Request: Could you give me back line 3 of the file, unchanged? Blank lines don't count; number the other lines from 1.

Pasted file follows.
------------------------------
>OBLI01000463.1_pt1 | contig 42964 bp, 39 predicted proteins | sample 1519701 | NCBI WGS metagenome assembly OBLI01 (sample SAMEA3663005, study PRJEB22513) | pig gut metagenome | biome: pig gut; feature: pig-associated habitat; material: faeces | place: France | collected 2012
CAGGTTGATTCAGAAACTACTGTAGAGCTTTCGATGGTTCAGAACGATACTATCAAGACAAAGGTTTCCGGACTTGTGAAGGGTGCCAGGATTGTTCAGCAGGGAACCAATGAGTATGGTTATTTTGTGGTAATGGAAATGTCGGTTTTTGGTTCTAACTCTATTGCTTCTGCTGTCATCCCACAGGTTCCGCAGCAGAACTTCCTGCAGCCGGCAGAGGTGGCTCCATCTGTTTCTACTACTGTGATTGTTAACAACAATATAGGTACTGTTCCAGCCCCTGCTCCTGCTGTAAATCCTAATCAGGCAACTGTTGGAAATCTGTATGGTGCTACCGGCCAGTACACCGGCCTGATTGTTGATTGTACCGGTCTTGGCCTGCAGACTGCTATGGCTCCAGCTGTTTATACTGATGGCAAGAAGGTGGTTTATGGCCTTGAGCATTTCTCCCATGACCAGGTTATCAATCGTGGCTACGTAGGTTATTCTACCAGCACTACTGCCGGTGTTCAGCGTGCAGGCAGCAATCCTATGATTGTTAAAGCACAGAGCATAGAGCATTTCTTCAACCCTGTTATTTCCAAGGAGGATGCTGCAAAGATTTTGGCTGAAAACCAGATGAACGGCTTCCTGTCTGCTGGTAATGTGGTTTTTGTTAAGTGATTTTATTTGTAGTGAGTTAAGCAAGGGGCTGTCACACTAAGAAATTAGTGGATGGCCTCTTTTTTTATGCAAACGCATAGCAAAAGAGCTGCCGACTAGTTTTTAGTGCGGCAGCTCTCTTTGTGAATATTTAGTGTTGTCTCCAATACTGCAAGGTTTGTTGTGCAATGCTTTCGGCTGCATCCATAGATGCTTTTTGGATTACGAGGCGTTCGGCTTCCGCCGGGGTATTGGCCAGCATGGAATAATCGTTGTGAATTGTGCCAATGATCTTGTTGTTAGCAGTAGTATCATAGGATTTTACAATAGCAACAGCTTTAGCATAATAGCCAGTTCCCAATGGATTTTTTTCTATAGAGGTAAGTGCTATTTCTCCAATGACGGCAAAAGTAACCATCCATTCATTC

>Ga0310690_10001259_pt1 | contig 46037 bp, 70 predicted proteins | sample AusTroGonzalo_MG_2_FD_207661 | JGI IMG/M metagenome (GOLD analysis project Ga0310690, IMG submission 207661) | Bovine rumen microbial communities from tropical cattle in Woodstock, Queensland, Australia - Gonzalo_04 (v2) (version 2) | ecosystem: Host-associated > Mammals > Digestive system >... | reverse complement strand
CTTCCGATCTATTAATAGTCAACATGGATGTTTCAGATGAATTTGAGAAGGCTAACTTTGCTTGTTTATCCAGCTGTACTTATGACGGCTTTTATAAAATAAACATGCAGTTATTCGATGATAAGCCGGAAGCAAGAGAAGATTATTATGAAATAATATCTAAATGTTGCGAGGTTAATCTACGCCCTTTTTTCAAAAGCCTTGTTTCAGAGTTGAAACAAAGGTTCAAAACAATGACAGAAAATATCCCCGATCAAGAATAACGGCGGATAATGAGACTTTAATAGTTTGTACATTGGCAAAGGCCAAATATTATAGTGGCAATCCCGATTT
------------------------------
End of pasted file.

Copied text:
>Ga0310690_10001259_pt1 | contig 46037 bp, 70 predicted proteins | sample AusTroGonzalo_MG_2_FD_207661 | JGI IMG/M metagenome (GOLD analysis project Ga0310690, IMG submission 207661) | Bovine rumen microbial communities from tropical cattle in Woodstock, Queensland, Australia - Gonzalo_04 (v2) (version 2) | ecosystem: Host-associated > Mammals > Digestive system >... | reverse complement strand